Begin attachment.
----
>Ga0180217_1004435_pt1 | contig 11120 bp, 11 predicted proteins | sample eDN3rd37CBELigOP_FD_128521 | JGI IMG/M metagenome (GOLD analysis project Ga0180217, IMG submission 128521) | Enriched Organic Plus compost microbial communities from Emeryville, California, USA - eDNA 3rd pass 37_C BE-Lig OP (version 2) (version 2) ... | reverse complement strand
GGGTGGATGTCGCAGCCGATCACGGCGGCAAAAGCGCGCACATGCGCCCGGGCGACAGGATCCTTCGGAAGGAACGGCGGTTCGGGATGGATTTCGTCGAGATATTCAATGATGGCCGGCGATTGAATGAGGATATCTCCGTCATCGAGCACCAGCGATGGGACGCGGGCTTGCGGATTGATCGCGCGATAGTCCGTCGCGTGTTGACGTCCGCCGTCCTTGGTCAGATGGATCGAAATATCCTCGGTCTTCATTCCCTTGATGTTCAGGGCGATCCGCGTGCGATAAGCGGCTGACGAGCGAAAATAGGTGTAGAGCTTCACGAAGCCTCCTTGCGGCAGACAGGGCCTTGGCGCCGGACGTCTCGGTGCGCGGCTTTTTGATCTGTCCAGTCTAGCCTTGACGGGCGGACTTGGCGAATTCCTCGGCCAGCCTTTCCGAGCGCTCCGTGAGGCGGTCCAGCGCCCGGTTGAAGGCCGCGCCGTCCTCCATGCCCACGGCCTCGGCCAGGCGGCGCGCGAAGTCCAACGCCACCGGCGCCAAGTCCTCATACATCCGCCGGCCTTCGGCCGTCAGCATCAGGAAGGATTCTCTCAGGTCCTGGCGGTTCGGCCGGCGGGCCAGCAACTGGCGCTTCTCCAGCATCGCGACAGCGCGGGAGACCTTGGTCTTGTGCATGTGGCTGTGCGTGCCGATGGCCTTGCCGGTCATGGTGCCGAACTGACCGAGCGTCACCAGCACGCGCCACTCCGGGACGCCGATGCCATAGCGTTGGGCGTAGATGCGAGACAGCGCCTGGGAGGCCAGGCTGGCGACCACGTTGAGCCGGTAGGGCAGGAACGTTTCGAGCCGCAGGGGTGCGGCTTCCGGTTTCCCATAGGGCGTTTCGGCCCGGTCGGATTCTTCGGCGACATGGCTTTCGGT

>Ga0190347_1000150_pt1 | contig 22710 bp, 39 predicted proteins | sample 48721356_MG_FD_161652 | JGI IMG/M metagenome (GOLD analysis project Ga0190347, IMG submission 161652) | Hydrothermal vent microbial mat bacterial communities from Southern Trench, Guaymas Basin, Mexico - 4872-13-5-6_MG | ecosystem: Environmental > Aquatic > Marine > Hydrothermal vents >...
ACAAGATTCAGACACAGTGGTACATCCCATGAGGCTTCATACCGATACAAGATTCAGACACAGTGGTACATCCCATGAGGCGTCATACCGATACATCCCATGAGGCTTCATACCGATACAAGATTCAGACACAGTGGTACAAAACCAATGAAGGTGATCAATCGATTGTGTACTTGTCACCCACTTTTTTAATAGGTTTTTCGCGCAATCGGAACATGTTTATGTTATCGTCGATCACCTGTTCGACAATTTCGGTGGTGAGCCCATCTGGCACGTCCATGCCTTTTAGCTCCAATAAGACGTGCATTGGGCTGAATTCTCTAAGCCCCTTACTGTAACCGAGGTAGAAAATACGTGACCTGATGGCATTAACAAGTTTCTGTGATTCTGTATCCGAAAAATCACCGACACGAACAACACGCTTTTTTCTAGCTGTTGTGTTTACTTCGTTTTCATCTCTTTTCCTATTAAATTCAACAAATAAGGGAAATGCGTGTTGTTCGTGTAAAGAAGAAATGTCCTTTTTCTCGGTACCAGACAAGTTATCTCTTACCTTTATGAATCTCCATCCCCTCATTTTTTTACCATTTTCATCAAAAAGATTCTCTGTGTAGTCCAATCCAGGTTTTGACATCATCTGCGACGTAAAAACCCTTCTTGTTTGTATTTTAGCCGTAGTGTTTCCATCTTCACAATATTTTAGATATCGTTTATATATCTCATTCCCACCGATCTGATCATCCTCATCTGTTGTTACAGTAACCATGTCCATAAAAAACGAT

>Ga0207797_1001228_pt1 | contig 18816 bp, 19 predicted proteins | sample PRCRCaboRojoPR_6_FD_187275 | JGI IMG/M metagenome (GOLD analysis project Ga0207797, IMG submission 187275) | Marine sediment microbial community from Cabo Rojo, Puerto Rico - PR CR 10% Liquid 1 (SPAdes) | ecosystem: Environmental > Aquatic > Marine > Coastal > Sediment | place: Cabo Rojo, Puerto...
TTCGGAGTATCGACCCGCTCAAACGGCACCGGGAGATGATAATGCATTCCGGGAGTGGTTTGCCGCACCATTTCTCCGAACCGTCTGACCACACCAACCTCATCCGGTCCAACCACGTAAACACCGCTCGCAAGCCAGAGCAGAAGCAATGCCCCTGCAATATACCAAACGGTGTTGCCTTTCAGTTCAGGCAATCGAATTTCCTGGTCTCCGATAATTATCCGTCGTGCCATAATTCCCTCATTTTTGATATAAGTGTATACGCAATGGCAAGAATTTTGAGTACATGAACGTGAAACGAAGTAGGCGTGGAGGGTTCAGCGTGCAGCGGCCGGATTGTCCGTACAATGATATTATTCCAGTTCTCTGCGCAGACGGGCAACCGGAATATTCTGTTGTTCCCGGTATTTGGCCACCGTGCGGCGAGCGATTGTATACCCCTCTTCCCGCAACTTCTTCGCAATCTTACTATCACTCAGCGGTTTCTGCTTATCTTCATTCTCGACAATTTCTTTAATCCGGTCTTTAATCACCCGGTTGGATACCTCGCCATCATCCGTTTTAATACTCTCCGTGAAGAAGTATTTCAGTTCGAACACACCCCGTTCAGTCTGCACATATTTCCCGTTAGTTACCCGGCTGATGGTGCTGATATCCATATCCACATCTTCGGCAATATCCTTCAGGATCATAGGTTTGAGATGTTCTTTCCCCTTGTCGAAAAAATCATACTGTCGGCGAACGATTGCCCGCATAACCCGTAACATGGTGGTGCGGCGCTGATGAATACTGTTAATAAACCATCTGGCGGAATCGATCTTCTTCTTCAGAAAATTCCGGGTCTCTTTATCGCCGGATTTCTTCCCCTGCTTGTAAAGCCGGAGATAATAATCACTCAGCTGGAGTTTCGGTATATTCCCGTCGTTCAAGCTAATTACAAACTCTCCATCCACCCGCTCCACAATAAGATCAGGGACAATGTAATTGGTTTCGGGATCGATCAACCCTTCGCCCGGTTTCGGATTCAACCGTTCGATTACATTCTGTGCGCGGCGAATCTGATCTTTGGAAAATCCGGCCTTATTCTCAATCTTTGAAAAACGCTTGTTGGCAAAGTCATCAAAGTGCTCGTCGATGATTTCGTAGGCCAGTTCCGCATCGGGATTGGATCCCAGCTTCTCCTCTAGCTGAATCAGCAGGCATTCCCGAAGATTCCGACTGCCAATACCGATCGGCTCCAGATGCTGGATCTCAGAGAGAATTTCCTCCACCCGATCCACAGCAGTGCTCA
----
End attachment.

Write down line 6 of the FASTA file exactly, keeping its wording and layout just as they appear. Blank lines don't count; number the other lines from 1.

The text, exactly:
TTCGGAGTATCGACCCGCTCAAACGGCACCGGGAGATGATAATGCATTCCGGGAGTGGTTTGCCGCACCATTTCTCCGAACCGTCTGACCACACCAACCTCATCCGGTCCAACCACGTAAACACCGCTCGCAAGCCAGAGCAGAAGCAATGCCCCTGCAATATACCAAACGGTGTTGCCTTTCAGTTCAGGCAATCGAATTTCCTGGTCTCCGATAATTATCCGTCGTGCCATAATTCCCTCATTTTTGATATAAGTGTATACGCAATGGCAAGAATTTTGAGTACATGAACGTGAAACGAAGTAGGCGTGGAGGGTTCAGCGTGCAGCGGCCGGATTGTCCGTACAATGATATTATTCCAGTTCTCTGCGCAGACGGGCAACCGGAATATTCTGTTGTTCCCGGTATTTGGCCACCGTGCGGCGAGCGATTGTATACCCCTCTTCCCGCAACTTCTTCGCAATCTTACTATCACTCAGCGGTTTCTGCTTATCTTCATTCTCGACAATTTCTTTAATCCGGTCTTTAATCACCCGGTTGGATACCTCGCCATCATCCGTTTTAATACTCTCCGTGAAGAAGTATTTCAGTTCGAACACACCCCGTTCAGTCTGCACATATTTCCCGTTAGTTACCCGGCTGATGGTGCTGATATCCATATCCACATCTTCGGCAATATCCTTCAGGATCATAGGTTTGAGATGTTCTTTCCCCTTGTCGAAAAAATCATACTGTCGGCGAACGATTGCCCGCATAACCCGTAACATGGTGGTGCGGCGCTGATGAATACTGTTAATAAACCATCTGGCGGAATCGATCTTCTTCTTCAGAAAATTCCGGGTCTCTTTATCGCCGGATTTCTTCCCCTGCTTGTAAAGCCGGAGATAATAATCACTCAGCTGGAGTTTCGGTATATTCCCGTCGTTCAAGCTAATTACAAACTCTCCATCCACCCGCTCCACAATAAGATCAGGGACAATGTAATTGGTTTCGGGATCGATCAACCCTTCGCCCGGTTTCGGATTCAACCGTTCGATTACATTCTGTGCGCGGCGAATCTGATCTTTGGAAAATCCGGCCTTATTCTCAATCTTTGAAAAACGCTTGTTGGCAAAGTCATCAAAGTGCTCGTCGATGATTTCGTAGGCCAGTTCCGCATCGGGATTGGATCCCAGCTTCTCCTCTAGCTGAATCAGCAGGCATTCCCGAAGATTCCGACTGCCAATACCGATCGGCTCCAGATGCTGGATCTCAGAGAGAATTTCCTCCACCCGATCCACAGCAGTGCTCA